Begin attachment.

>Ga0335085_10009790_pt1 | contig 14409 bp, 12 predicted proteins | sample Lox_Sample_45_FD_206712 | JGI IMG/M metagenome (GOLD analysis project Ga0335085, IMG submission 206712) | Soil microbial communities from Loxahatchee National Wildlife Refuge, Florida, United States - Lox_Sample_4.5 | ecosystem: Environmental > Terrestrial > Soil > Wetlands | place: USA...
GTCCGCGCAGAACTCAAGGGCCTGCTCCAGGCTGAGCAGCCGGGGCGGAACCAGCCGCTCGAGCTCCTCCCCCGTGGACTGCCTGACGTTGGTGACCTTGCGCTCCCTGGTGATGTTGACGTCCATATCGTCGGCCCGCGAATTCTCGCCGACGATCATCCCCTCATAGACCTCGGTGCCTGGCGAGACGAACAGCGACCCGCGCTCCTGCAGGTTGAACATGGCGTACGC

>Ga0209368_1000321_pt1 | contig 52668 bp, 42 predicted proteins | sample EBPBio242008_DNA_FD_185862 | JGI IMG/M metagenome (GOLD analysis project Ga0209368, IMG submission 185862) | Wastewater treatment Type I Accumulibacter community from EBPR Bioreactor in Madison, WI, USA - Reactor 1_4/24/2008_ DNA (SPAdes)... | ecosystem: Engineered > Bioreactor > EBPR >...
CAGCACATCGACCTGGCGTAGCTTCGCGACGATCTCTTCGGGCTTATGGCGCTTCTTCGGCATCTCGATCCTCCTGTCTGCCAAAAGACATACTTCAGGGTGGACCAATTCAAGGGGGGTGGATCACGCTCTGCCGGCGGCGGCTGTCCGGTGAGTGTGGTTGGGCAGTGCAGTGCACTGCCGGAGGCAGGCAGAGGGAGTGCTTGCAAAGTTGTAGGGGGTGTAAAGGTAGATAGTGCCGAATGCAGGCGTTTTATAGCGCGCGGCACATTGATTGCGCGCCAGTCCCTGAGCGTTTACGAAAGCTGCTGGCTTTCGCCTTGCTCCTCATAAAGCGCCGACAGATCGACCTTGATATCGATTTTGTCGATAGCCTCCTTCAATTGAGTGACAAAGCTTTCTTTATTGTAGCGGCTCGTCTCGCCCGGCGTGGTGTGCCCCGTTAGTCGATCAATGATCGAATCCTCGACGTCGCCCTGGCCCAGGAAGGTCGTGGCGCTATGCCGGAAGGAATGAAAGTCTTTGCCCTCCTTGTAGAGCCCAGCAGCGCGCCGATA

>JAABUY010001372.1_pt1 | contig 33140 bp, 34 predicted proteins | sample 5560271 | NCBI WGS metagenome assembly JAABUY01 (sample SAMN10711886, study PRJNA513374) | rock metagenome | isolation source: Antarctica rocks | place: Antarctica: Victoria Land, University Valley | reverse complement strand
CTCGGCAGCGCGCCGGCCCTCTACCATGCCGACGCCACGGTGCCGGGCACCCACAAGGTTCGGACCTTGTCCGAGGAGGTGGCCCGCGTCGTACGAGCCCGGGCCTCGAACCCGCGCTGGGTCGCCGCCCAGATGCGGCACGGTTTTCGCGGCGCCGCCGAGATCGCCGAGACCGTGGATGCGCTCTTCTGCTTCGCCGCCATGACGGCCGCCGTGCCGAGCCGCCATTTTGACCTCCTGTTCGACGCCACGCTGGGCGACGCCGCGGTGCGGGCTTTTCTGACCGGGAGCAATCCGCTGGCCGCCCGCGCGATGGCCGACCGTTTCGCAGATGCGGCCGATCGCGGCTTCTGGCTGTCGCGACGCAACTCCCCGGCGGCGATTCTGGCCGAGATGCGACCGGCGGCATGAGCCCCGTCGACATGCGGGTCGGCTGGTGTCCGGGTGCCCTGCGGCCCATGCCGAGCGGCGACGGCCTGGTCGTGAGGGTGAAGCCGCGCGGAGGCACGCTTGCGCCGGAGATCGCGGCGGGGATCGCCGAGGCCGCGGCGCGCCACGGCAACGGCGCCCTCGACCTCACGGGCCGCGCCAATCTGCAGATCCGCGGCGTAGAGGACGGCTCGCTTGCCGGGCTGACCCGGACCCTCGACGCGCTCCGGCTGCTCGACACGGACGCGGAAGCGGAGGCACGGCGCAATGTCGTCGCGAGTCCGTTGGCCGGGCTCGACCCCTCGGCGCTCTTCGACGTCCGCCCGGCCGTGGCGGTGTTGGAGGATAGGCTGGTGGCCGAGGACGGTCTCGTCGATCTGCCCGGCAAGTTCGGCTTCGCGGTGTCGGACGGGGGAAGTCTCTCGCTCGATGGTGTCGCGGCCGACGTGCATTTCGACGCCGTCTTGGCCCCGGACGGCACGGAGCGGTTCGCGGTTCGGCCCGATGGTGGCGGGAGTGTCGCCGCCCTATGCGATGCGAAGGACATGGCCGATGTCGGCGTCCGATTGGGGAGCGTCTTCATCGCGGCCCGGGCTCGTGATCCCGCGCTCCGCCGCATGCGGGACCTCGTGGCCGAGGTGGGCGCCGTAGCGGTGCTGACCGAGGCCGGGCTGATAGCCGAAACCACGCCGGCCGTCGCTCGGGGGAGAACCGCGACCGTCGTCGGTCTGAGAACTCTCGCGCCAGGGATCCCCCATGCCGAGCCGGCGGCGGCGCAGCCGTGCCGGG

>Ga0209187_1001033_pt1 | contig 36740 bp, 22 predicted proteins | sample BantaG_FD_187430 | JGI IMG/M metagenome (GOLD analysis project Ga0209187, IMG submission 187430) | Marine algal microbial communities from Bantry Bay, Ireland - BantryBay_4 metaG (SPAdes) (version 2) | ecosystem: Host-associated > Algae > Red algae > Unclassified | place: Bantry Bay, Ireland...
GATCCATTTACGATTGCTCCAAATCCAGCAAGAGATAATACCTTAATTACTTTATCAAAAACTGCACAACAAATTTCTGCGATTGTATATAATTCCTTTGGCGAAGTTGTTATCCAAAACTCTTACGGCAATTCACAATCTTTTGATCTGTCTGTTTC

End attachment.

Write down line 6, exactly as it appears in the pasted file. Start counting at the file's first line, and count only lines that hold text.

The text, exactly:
CTCGGCAGCGCGCCGGCCCTCTACCATGCCGACGCCACGGTGCCGGGCACCCACAAGGTTCGGACCTTGTCCGAGGAGGTGGCCCGCGTCGTACGAGCCCGGGCCTCGAACCCGCGCTGGGTCGCCGCCCAGATGCGGCACGGTTTTCGCGGCGCCGCCGAGATCGCCGAGACCGTGGATGCGCTCTTCTGCTTCGCCGCCATGACGGCCGCCGTGCCGAGCCGCCATTTTGACCTCCTGTTCGACGCCACGCTGGGCGACGCCGCGGTGCGGGCTTTTCTGACCGGGAGCAATCCGCTGGCCGCCCGCGCGATGGCCGACCGTTTCGCAGATGCGGCCGATCGCGGCTTCTGGCTGTCGCGACGCAACTCCCCGGCGGCGATTCTGGCCGAGATGCGACCGGCGGCATGAGCCCCGTCGACATGCGGGTCGGCTGGTGTCCGGGTGCCCTGCGGCCCATGCCGAGCGGCGACGGCCTGGTCGTGAGGGTGAAGCCGCGCGGAGGCACGCTTGCGCCGGAGATCGCGGCGGGGATCGCCGAGGCCGCGGCGCGCCACGGCAACGGCGCCCTCGACCTCACGGGCCGCGCCAATCTGCAGATCCGCGGCGTAGAGGACGGCTCGCTTGCCGGGCTGACCCGGACCCTCGACGCGCTCCGGCTGCTCGACACGGACGCGGAAGCGGAGGCACGGCGCAATGTCGTCGCGAGTCCGTTGGCCGGGCTCGACCCCTCGGCGCTCTTCGACGTCCGCCCGGCCGTGGCGGTGTTGGAGGATAGGCTGGTGGCCGAGGACGGTCTCGTCGATCTGCCCGGCAAGTTCGGCTTCGCGGTGTCGGACGGGGGAAGTCTCTCGCTCGATGGTGTCGCGGCCGACGTGCATTTCGACGCCGTCTTGGCCCCGGACGGCACGGAGCGGTTCGCGGTTCGGCCCGATGGTGGCGGGAGTGTCGCCGCCCTATGCGATGCGAAGGACATGGCCGATGTCGGCGTCCGATTGGGGAGCGTCTTCATCGCGGCCCGGGCTCGTGATCCCGCGCTCCGCCGCATGCGGGACCTCGTGGCCGAGGTGGGCGCCGTAGCGGTGCTGACCGAGGCCGGGCTGATAGCCGAAACCACGCCGGCCGTCGCTCGGGGGAGAACCGCGACCGTCGTCGGTCTGAGAACTCTCGCGCCAGGGATCCCCCATGCCGAGCCGGCGGCGGCGCAGCCGTGCCGGG